January 2001 Issue

On the Cover

The 2001 Bum Steer Awards

A year of alarming art, befuddled bus drivers, crustacean confiscators, demanding donors, entomological eats, feckless felons, garbled George W., hideous headgear, inspirational ice cream, juiced journalists, KKK kiss-offs, Lubbock lampooners, mucho manure, nada nudity, oafish officials, P.O.'d policemen, quirky queens, raunchy Republicans, shapely sideburns, thanatological toys, used uniforms, vampire vanquishers, witless waiters, x-pert x-terminators, yeoman Yankees, and zany zealots.


Unsentimental Journey

Ornette Coleman's radical theory of harmolodics helped redefine jazz. His relationship with the music business has always been troubled, however, and today the Fort Worth native suffers from benign neglect. But his tenor sax still packs an emotional wallop.

Under the Gun

Nine years after the brutal murder of four teenage girls in a yogurt shop rocked the city of Austin, the police say they have finally caught the killers. But they have no evidence and no witnesses—only two confessions that the defendants say were coerced. Which is why, when the case

Return to Padre

For years my relatives have claimed that they were robbed of oil and gas royalties on Padre Island. Last May a Brownsville jury agreed, vindicating—for now—the family’s proud heritage and proving that, sometimes, the little guy does win.

Hall of Justice

Although Texans from Scott Joplin to Jack Teagarden have made noteworthy contributions to the history of jazz, a music form that may be our country's greatest artistic achievement, they are all but forgotten now. It's high time Texas did something about that.



Poster Boy

Artist Frank Kozik has been called a "rock-poster genius," creating jarring, macabre images for bands like the Butthole Surfers and Sonic Youth. So why did he leave Austin for San Francisco seven years ago? He had his designs.


Taste for Trouble

When San Antonio restaurateur Mario Cantú died last November, he left behind a legacy of political activism along with fine Mexican fare.


Music Review

Barbara K

Austin’s Barbara K is something of a late bloomer. Now 43, she’s just getting her singer-songwriter card punched. Since the early eighties, she allowed the songwriting half of the equation to take a backseat to marriage, motherhood, and the unenviable task of holding together Timbuk3, her quirky combo with husband

Music Review

Johnnie Taylor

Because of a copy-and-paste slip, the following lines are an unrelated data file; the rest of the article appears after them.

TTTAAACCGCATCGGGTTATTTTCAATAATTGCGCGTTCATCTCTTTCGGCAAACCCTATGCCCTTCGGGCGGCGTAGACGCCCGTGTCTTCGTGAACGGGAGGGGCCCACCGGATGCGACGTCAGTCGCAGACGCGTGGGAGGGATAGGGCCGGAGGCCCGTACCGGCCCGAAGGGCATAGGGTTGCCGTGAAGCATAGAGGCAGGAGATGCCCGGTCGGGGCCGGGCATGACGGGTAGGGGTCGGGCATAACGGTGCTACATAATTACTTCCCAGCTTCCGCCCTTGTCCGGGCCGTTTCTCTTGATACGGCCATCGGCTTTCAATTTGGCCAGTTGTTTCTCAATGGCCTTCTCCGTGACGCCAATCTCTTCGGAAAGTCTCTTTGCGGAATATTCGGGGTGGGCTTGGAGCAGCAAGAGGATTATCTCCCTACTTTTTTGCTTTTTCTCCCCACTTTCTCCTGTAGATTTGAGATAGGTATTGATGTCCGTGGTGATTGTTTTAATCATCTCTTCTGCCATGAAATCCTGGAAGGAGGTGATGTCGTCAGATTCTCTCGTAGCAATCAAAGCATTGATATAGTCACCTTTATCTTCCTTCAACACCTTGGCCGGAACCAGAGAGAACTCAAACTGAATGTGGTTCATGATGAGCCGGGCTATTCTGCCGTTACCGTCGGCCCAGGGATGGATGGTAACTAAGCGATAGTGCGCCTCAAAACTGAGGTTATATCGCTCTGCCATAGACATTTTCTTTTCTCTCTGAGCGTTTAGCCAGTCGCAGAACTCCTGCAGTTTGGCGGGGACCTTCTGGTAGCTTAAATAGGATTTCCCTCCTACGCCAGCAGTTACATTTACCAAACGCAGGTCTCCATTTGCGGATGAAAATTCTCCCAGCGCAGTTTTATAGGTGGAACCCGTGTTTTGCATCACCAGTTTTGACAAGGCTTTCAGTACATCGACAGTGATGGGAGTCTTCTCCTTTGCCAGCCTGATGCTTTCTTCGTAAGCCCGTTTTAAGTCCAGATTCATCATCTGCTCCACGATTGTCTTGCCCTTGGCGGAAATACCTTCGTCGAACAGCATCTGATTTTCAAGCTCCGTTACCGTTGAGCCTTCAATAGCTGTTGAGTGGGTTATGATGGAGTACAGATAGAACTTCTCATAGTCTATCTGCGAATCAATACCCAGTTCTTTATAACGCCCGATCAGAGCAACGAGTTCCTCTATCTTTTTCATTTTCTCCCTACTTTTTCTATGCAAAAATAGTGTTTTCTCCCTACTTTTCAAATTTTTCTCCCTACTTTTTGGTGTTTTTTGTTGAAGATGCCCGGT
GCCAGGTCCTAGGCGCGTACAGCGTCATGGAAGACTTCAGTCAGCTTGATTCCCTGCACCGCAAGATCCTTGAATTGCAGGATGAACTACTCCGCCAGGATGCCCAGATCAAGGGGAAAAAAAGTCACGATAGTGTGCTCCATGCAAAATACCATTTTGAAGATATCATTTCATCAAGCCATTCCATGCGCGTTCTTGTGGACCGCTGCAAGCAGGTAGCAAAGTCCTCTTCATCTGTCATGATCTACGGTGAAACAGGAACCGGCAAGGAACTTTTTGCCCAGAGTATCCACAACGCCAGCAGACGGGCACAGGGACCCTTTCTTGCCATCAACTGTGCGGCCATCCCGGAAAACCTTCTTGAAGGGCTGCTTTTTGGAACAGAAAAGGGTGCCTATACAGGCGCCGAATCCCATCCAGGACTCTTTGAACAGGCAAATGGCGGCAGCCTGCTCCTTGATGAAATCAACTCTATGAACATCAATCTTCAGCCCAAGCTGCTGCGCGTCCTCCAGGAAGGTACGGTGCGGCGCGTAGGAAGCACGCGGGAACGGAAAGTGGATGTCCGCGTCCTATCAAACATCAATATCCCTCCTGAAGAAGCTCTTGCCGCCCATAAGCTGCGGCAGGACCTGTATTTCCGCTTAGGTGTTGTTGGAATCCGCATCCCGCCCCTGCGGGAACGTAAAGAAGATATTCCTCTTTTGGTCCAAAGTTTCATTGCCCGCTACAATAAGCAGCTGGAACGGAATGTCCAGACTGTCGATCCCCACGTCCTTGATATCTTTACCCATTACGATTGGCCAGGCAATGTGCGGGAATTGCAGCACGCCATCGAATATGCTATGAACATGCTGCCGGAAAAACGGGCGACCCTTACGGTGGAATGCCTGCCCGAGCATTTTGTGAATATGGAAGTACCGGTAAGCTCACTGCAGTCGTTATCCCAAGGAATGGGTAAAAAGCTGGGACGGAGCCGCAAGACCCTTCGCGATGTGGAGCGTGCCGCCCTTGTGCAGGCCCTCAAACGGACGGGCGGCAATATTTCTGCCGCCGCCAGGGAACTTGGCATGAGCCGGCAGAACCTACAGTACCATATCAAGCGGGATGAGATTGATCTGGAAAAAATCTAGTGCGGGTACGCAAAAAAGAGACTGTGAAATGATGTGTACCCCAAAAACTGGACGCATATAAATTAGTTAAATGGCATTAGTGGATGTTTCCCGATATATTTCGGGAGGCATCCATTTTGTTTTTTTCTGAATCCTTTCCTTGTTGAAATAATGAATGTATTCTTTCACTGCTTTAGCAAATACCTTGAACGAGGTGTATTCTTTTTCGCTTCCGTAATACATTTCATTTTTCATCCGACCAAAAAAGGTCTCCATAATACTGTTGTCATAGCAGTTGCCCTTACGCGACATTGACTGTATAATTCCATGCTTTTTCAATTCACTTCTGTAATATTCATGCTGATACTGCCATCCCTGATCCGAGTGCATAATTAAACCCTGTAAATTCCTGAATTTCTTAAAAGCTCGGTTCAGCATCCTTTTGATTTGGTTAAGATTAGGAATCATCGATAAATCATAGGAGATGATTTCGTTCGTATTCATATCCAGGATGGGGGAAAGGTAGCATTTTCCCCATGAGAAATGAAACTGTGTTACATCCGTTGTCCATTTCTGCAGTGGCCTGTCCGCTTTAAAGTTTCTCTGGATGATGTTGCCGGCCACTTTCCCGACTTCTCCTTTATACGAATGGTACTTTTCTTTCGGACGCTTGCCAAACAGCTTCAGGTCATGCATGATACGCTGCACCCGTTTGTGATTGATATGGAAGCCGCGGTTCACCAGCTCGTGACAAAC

A bible thumper, a blues belter, an R&B shouter, a smooth lounge-lizard crooner, Johnnie Taylor played his many roles with gusto. He served up his sanctified soul from his mid-fifties gospel beginnings all the way through 1976’s “Disco Lady,” yet his long career was rife with contradictions. Idolizing singers Sam

Music Review

Rodney Crowell

It’s easy to forget that Rodney Crowell is a Texas singer-songwriter and solo artist. He lives in Nashville and doesn’t trip over himself to write about bluebonnets or Huntsville. He has made nine albums but is particularly famous as a tunesmith (hits for everyone from Bob Seger to Lee Ann

Music Review


Kissinger’s Music is like Pop Rocks candy: sugary, crunchy, and slightly explosive. It shouts Austin Powers: all exaggerated moves, gadgets, sleek cars, mod clothes, and girls, girls, girls. It’s the soundtrack to a mall-kid’s life, an episode of Dawson’s Creek, and a John Hughes film all rolled into one. These

Music Review

Erykah Badu

Nine months after her triumphant 1997 debut, Baduizm, Erykah Badu released a live album containing only two new songs. Since then, she has focused on raising the son she had with her then-boyfriend, OutKast rapper Andre “Dre” Benjamin, turned in a strong performance in Cider House Rules, moved from New

Book Review

Robert Justin Goldstein

When Gregory Lee Johnson burned an American flag while demonstrating outside the 1984 Republican National Convention in Dallas, the police hauled him in for violating a 1973 flag protection law. Big surprise. But no one anticipated that Johnson’s insurgency would lead to the U.S. Supreme Court’s 1989 ruling that torching

Book Review

Jon Kalb

This is a genre-buster if ever there was one. Austin paleontologist Jon Kalb set out to chronicle his seven years of fossil hunting in Africa in the seventies, but the final product is far more than “science adventurism” (his term). The subtitle, though a bit daunting—The Race to Discover Human



Savory Shrimp and Plantains With Spinach Bread Pudding

Spinach Bread Pudding1/2 cup diced yellow onion 1/2 cup diced red bell pepper 4 tablespoons butter 2 cups fresh spinach, torn in pieces 1 ounce (1/4 cup) crumbled or grated cotija or Parmesan cheese 1 cup milk 1/2 cup heavy cream 1 large egg, beaten 1/4 teaspoon salt 1/4 teaspoon

Books That Cook

Books That Cook

Experience fine food done Texas style with Caroline Stuart's The Food of Texas: Authentic Recipes From the Lonestar State.

Book Excerpt

The Hearon Rises

Read the first chapter of Shelby Hearon's A Prince of a Fellow, the subject of Don Graham's Texas Classics .


Basketball Diary

The Basketball Diary

Thursday, January 18, 2001After enduring a three-game losing streak—with two of the three coming at home—the Mavs bounced back Wednesday night with a big win at Charlotte. Notching the win took a three-pointer from Howard Eisley, a name we have not heard as much as we expected to this year,


Around the State

Around the State

Dallas rolls out the red carpet for dance, theater, sports, and opera. Plus: San Antonio puts photographer Kathy Vargas on display; Beaumont gushes about the one hundredth anniversary of Spindletop; Mission juices up its Texas Citrus Fiesta; and East Texas shines under the lights of Broadway.

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